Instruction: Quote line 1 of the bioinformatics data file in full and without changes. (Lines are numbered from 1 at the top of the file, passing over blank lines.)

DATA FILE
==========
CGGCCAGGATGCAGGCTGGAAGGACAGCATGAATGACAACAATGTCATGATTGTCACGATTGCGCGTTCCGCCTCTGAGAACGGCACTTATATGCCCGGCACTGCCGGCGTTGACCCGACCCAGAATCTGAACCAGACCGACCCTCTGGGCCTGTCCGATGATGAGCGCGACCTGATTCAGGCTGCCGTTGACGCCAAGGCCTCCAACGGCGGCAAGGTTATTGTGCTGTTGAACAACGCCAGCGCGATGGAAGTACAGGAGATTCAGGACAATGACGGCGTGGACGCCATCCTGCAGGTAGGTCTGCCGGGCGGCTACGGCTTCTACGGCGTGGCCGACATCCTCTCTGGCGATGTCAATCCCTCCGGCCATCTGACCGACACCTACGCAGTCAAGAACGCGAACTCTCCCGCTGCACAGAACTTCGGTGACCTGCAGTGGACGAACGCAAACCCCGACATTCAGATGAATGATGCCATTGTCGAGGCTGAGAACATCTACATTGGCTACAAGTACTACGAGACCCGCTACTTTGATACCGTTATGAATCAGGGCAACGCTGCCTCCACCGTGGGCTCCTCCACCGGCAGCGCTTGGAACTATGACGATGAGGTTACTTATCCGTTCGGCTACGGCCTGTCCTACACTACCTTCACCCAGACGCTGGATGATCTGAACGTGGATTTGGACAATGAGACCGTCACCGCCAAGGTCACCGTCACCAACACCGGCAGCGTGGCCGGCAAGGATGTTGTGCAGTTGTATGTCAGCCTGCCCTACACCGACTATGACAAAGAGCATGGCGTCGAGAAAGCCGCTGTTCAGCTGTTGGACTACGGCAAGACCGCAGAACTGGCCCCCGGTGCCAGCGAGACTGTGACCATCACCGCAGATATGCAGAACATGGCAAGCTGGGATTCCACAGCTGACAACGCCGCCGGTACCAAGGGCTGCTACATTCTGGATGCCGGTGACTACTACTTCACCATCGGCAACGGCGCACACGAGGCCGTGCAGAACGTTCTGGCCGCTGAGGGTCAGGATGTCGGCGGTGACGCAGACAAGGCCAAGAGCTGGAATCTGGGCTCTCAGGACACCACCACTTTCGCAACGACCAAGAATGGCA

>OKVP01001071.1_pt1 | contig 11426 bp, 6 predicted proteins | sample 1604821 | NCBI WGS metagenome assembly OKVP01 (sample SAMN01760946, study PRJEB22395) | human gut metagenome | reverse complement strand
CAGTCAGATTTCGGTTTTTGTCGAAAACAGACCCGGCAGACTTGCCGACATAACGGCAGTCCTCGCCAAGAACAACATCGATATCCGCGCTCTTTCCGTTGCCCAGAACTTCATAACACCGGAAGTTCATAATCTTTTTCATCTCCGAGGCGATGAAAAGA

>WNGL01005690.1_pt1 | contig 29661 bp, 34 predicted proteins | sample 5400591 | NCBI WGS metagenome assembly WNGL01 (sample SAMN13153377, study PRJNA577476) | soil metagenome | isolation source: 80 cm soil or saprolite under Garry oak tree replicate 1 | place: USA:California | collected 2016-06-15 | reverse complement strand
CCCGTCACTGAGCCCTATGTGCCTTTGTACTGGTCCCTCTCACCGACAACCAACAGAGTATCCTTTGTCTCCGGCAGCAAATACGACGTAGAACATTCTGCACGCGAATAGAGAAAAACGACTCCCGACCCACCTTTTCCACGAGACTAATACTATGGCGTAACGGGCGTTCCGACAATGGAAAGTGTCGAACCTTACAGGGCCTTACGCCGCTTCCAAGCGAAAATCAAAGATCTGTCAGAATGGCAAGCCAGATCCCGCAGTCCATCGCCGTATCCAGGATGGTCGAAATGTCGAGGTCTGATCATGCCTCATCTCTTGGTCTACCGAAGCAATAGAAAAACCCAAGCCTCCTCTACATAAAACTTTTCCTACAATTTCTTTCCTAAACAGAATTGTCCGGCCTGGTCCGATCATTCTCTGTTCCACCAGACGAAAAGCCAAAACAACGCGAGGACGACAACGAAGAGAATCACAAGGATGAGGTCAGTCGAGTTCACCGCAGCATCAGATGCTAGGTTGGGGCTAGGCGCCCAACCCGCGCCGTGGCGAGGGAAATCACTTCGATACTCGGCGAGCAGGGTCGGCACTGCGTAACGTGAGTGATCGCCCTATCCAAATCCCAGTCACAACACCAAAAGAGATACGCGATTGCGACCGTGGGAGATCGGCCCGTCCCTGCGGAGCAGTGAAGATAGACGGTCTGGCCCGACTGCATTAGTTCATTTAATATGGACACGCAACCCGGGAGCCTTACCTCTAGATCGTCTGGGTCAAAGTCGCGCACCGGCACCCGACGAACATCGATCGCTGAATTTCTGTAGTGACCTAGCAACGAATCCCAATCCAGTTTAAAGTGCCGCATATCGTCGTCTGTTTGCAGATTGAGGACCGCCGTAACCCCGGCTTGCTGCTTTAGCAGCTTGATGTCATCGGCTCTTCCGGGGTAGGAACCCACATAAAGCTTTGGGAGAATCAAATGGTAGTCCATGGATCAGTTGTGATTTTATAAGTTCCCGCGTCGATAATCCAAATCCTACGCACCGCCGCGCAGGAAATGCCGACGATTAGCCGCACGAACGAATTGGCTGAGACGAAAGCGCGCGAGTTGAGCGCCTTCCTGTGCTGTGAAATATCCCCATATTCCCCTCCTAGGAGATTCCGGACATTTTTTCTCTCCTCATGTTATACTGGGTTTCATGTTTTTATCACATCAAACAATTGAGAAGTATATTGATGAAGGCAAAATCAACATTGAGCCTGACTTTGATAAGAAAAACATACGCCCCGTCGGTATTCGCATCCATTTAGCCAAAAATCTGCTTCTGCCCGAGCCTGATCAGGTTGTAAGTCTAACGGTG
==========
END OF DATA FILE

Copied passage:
CGGCCAGGATGCAGGCTGGAAGGACAGCATGAATGACAACAATGTCATGATTGTCACGATTGCGCGTTCCGCCTCTGAGAACGGCACTTATATGCCCGGCACTGCCGGCGTTGACCCGACCCAGAATCTGAACCAGACCGACCCTCTGGGCCTGTCCGATGATGAGCGCGACCTGATTCAGGCTGCCGTTGACGCCAAGGCCTCCAACGGCGGCAAGGTTATTGTGCTGTTGAACAACGCCAGCGCGATGGAAGTACAGGAGATTCAGGACAATGACGGCGTGGACGCCATCCTGCAGGTAGGTCTGCCGGGCGGCTACGGCTTCTACGGCGTGGCCGACATCCTCTCTGGCGATGTCAATCCCTCCGGCCATCTGACCGACACCTACGCAGTCAAGAACGCGAACTCTCCCGCTGCACAGAACTTCGGTGACCTGCAGTGGACGAACGCAAACCCCGACATTCAGATGAATGATGCCATTGTCGAGGCTGAGAACATCTACATTGGCTACAAGTACTACGAGACCCGCTACTTTGATACCGTTATGAATCAGGGCAACGCTGCCTCCACCGTGGGCTCCTCCACCGGCAGCGCTTGGAACTATGACGATGAGGTTACTTATCCGTTCGGCTACGGCCTGTCCTACACTACCTTCACCCAGACGCTGGATGATCTGAACGTGGATTTGGACAATGAGACCGTCACCGCCAAGGTCACCGTCACCAACACCGGCAGCGTGGCCGGCAAGGATGTTGTGCAGTTGTATGTCAGCCTGCCCTACACCGACTATGACAAAGAGCATGGCGTCGAGAAAGCCGCTGTTCAGCTGTTGGACTACGGCAAGACCGCAGAACTGGCCCCCGGTGCCAGCGAGACTGTGACCATCACCGCAGATATGCAGAACATGGCAAGCTGGGATTCCACAGCTGACAACGCCGCCGGTACCAAGGGCTGCTACATTCTGGATGCCGGTGACTACTACTTCACCATCGGCAACGGCGCACACGAGGCCGTGCAGAACGTTCTGGCCGCTGAGGGTCAGGATGTCGGCGGTGACGCAGACAAGGCCAAGAGCTGGAATCTGGGCTCTCAGGACACCACCACTTTCGCAACGACCAAGAATGGCA